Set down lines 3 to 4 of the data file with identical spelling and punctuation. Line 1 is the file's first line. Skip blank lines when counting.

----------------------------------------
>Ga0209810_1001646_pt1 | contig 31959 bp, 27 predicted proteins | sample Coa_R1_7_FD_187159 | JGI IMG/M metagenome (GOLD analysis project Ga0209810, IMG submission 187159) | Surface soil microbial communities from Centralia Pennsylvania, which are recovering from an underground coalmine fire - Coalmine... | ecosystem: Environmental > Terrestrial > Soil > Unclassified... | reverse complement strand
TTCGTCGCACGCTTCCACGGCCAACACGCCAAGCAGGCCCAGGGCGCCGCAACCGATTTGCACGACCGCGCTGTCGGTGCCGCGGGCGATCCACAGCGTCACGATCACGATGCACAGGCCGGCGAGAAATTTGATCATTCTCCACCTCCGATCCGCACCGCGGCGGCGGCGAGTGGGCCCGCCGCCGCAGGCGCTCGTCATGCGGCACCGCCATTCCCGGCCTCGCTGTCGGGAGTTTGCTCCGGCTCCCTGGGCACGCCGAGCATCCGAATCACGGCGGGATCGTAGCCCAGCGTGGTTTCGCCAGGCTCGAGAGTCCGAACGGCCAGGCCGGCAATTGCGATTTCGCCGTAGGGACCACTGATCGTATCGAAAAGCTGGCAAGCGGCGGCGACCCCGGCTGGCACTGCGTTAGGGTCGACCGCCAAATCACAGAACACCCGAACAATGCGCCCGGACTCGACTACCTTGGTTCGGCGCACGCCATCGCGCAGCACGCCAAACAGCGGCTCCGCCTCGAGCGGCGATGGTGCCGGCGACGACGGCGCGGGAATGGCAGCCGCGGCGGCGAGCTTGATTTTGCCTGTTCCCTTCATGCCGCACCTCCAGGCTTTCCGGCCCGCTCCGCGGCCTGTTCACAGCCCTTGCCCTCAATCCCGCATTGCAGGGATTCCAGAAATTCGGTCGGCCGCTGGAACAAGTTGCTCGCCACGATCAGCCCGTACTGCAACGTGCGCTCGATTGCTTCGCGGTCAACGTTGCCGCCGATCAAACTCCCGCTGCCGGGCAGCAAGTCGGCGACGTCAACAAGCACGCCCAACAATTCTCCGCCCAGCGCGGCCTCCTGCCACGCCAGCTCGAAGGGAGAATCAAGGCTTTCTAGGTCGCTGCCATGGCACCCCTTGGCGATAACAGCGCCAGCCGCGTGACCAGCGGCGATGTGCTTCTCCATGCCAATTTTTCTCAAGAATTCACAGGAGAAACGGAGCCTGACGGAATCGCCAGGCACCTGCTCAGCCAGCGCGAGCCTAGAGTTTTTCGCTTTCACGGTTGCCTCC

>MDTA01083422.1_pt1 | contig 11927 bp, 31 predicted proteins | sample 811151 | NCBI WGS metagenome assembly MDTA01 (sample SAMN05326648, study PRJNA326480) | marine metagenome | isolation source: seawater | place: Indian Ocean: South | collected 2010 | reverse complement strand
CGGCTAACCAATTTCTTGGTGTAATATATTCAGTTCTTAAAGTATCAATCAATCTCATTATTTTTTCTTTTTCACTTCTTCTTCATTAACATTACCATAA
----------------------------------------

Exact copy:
>MDTA01083422.1_pt1 | contig 11927 bp, 31 predicted proteins | sample 811151 | NCBI WGS metagenome assembly MDTA01 (sample SAMN05326648, study PRJNA326480) | marine metagenome | isolation source: seawater | place: Indian Ocean: South | collected 2010 | reverse complement strand
CGGCTAACCAATTTCTTGGTGTAATATATTCAGTTCTTAAAGTATCAATCAATCTCATTATTTTTTCTTTTTCACTTCTTCTTCATTAACATTACCATAA